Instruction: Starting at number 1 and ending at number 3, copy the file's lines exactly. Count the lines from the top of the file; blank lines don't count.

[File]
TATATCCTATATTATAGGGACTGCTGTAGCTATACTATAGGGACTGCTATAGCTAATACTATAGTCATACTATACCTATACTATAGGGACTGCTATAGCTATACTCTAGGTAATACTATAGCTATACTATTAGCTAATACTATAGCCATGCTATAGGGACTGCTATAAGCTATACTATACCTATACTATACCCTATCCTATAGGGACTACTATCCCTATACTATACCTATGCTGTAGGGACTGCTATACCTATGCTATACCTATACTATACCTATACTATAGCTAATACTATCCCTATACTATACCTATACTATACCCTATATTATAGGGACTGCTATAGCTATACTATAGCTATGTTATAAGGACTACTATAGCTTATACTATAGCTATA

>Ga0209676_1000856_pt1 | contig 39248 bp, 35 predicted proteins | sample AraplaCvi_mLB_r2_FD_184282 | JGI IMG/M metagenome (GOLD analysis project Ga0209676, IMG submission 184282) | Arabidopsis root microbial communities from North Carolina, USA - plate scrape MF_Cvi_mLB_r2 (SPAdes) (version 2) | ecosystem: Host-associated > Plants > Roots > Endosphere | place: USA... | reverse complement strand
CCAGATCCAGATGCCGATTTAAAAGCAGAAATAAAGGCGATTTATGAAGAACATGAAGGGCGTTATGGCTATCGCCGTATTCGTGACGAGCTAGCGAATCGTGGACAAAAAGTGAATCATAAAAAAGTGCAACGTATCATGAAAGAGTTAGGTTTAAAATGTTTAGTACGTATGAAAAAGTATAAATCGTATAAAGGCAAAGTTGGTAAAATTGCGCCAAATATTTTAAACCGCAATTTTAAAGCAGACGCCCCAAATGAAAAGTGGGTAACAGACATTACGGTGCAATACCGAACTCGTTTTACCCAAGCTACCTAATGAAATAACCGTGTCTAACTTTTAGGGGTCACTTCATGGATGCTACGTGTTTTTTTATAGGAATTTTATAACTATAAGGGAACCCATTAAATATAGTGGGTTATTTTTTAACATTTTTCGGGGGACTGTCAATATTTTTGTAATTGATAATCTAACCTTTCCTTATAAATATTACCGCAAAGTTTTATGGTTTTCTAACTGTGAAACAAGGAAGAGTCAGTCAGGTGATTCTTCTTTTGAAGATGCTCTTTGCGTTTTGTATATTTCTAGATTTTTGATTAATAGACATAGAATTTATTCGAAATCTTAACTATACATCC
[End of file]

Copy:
TATATCCTATATTATAGGGACTGCTGTAGCTATACTATAGGGACTGCTATAGCTAATACTATAGTCATACTATACCTATACTATAGGGACTGCTATAGCTATACTCTAGGTAATACTATAGCTATACTATTAGCTAATACTATAGCCATGCTATAGGGACTGCTATAAGCTATACTATACCTATACTATACCCTATCCTATAGGGACTACTATCCCTATACTATACCTATGCTGTAGGGACTGCTATACCTATGCTATACCTATACTATACCTATACTATAGCTAATACTATCCCTATACTATACCTATACTATACCCTATATTATAGGGACTGCTATAGCTATACTATAGCTATGTTATAAGGACTACTATAGCTTATACTATAGCTATA

>Ga0209676_1000856_pt1 | contig 39248 bp, 35 predicted proteins | sample AraplaCvi_mLB_r2_FD_184282 | JGI IMG/M metagenome (GOLD analysis project Ga0209676, IMG submission 184282) | Arabidopsis root microbial communities from North Carolina, USA - plate scrape MF_Cvi_mLB_r2 (SPAdes) (version 2) | ecosystem: Host-associated > Plants > Roots > Endosphere | place: USA... | reverse complement strand
CCAGATCCAGATGCCGATTTAAAAGCAGAAATAAAGGCGATTTATGAAGAACATGAAGGGCGTTATGGCTATCGCCGTATTCGTGACGAGCTAGCGAATCGTGGACAAAAAGTGAATCATAAAAAAGTGCAACGTATCATGAAAGAGTTAGGTTTAAAATGTTTAGTACGTATGAAAAAGTATAAATCGTATAAAGGCAAAGTTGGTAAAATTGCGCCAAATATTTTAAACCGCAATTTTAAAGCAGACGCCCCAAATGAAAAGTGGGTAACAGACATTACGGTGCAATACCGAACTCGTTTTACCCAAGCTACCTAATGAAATAACCGTGTCTAACTTTTAGGGGTCACTTCATGGATGCTACGTGTTTTTTTATAGGAATTTTATAACTATAAGGGAACCCATTAAATATAGTGGGTTATTTTTTAACATTTTTCGGGGGACTGTCAATATTTTTGTAATTGATAATCTAACCTTTCCTTATAAATATTACCGCAAAGTTTTATGGTTTTCTAACTGTGAAACAAGGAAGAGTCAGTCAGGTGATTCTTCTTTTGAAGATGCTCTTTGCGTTTTGTATATTTCTAGATTTTTGATTAATAGACATAGAATTTATTCGAAATCTTAACTATACATCC